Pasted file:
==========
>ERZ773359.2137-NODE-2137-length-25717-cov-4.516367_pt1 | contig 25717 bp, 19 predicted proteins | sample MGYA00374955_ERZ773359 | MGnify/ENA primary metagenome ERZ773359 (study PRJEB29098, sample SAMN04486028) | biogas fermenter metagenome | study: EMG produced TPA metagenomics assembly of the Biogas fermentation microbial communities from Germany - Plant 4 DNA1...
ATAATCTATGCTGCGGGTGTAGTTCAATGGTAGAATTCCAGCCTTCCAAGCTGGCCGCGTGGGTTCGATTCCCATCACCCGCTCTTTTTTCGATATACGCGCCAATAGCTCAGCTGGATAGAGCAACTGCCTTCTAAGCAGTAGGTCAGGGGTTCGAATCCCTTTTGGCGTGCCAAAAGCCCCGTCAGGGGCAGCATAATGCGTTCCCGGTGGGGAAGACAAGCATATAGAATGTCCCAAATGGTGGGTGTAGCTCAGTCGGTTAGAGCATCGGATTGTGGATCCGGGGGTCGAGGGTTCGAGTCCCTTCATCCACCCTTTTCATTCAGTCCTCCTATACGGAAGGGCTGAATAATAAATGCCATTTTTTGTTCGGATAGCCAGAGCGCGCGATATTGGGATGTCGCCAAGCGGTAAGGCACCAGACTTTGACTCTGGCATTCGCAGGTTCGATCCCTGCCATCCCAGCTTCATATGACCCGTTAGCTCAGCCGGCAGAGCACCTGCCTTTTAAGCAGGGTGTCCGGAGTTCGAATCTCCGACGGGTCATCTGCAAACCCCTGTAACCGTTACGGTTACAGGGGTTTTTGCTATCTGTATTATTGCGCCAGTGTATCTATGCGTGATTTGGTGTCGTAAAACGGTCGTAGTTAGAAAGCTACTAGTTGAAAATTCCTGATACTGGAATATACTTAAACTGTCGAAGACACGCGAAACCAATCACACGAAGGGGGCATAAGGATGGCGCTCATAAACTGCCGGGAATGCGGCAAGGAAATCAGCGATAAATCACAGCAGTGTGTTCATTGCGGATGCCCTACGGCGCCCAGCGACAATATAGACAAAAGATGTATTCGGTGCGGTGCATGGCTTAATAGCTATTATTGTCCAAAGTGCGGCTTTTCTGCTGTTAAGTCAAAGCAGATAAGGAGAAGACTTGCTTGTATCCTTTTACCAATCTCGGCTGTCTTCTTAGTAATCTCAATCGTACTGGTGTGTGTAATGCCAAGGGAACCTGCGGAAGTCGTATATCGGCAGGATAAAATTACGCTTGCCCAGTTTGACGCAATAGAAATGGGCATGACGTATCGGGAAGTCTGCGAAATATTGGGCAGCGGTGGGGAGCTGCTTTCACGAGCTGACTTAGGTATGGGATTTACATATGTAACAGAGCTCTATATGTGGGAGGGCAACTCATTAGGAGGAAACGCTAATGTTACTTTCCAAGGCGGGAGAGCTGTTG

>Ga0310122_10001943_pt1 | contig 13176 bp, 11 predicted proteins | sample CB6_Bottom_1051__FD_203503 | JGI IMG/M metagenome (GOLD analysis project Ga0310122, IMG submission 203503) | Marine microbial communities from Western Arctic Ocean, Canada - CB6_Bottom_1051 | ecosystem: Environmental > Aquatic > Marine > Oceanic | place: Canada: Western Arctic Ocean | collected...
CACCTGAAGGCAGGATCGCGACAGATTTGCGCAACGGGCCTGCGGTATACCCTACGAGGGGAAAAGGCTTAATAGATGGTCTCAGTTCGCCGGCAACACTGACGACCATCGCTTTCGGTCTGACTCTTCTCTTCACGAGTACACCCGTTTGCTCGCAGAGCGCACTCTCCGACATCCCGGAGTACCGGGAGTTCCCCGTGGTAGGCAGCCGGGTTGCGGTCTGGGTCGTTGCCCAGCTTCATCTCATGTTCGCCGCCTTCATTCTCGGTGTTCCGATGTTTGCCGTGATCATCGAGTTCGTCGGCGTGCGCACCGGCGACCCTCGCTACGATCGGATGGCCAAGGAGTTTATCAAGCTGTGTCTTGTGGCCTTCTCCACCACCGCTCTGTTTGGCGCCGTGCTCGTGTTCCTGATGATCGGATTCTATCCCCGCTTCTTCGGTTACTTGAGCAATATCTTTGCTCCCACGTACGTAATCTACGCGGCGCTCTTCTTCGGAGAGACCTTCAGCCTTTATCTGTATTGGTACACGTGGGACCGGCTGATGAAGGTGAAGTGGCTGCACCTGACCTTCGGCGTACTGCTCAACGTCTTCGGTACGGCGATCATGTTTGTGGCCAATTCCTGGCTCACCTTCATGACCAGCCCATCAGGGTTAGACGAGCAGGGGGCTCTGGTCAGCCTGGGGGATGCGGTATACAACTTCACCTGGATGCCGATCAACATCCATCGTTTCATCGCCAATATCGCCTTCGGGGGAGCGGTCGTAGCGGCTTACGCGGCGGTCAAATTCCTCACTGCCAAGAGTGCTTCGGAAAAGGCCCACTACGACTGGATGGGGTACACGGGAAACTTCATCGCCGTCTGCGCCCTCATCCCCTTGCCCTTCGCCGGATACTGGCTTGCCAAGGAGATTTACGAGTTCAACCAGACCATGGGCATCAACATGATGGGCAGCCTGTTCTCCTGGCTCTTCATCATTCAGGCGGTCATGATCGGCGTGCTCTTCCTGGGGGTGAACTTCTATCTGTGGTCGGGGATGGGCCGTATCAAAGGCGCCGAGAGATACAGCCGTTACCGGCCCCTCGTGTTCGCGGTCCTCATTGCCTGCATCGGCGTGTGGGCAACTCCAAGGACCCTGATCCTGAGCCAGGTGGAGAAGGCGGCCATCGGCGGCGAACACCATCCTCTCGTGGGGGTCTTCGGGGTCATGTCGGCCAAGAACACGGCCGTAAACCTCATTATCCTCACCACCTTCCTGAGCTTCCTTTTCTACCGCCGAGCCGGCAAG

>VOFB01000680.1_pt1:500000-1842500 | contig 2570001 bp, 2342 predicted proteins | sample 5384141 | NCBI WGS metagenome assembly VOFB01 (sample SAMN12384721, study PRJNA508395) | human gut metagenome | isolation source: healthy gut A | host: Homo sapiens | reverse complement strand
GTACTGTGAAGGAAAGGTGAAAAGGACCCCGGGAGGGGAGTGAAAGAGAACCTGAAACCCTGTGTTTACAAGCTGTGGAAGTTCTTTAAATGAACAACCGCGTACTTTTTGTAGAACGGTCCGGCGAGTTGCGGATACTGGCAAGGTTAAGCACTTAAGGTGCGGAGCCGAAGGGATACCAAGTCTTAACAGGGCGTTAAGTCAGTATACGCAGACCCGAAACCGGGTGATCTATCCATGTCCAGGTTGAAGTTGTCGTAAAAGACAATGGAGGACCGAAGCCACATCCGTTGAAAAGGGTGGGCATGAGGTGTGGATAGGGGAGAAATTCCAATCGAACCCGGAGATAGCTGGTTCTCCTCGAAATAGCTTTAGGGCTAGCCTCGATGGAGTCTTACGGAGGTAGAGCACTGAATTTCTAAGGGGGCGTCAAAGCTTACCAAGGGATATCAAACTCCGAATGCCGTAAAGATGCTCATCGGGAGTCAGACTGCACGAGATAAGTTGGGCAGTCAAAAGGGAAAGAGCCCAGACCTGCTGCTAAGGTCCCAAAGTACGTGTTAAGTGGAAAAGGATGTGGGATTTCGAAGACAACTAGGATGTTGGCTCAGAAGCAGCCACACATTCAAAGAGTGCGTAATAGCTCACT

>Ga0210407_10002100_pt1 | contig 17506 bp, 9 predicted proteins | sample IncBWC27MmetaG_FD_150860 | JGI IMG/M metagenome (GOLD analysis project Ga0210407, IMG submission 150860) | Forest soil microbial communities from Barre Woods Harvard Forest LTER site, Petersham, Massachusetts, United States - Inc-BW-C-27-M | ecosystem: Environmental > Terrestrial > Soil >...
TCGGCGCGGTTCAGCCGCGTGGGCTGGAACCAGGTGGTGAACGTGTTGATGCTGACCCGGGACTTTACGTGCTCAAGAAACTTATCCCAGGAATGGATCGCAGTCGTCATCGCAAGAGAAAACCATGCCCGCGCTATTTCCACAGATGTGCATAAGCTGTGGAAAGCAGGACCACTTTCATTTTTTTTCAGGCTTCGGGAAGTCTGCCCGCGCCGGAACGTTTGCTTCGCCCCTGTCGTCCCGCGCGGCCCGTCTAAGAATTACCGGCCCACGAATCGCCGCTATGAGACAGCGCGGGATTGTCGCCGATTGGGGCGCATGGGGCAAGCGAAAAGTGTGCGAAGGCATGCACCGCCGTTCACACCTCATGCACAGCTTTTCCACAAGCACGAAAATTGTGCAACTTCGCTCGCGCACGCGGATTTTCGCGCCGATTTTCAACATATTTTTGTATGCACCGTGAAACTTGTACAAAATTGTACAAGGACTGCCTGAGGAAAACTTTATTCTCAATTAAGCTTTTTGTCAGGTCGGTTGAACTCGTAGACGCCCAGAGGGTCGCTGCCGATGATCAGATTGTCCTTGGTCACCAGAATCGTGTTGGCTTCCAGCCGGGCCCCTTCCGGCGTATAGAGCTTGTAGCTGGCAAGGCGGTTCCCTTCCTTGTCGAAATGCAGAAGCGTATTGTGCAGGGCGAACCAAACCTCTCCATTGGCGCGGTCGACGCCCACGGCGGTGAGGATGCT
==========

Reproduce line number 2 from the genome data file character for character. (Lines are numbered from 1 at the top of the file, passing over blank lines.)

ATAATCTATGCTGCGGGTGTAGTTCAATGGTAGAATTCCAGCCTTCCAAGCTGGCCGCGTGGGTTCGATTCCCATCACCCGCTCTTTTTTCGATATACGCGCCAATAGCTCAGCTGGATAGAGCAACTGCCTTCTAAGCAGTAGGTCAGGGGTTCGAATCCCTTTTGGCGTGCCAAAAGCCCCGTCAGGGGCAGCATAATGCGTTCCCGGTGGGGAAGACAAGCATATAGAATGTCCCAAATGGTGGGTGTAGCTCAGTCGGTTAGAGCATCGGATTGTGGATCCGGGGGTCGAGGGTTCGAGTCCCTTCATCCACCCTTTTCATTCAGTCCTCCTATACGGAAGGGCTGAATAATAAATGCCATTTTTTGTTCGGATAGCCAGAGCGCGCGATATTGGGATGTCGCCAAGCGGTAAGGCACCAGACTTTGACTCTGGCATTCGCAGGTTCGATCCCTGCCATCCCAGCTTCATATGACCCGTTAGCTCAGCCGGCAGAGCACCTGCCTTTTAAGCAGGGTGTCCGGAGTTCGAATCTCCGACGGGTCATCTGCAAACCCCTGTAACCGTTACGGTTACAGGGGTTTTTGCTATCTGTATTATTGCGCCAGTGTATCTATGCGTGATTTGGTGTCGTAAAACGGTCGTAGTTAGAAAGCTACTAGTTGAAAATTCCTGATACTGGAATATACTTAAACTGTCGAAGACACGCGAAACCAATCACACGAAGGGGGCATAAGGATGGCGCTCATAAACTGCCGGGAATGCGGCAAGGAAATCAGCGATAAATCACAGCAGTGTGTTCATTGCGGATGCCCTACGGCGCCCAGCGACAATATAGACAAAAGATGTATTCGGTGCGGTGCATGGCTTAATAGCTATTATTGTCCAAAGTGCGGCTTTTCTGCTGTTAAGTCAAAGCAGATAAGGAGAAGACTTGCTTGTATCCTTTTACCAATCTCGGCTGTCTTCTTAGTAATCTCAATCGTACTGGTGTGTGTAATGCCAAGGGAACCTGCGGAAGTCGTATATCGGCAGGATAAAATTACGCTTGCCCAGTTTGACGCAATAGAAATGGGCATGACGTATCGGGAAGTCTGCGAAATATTGGGCAGCGGTGGGGAGCTGCTTTCACGAGCTGACTTAGGTATGGGATTTACATATGTAACAGAGCTCTATATGTGGGAGGGCAACTCATTAGGAGGAAACGCTAATGTTACTTTCCAAGGCGGGAGAGCTGTTG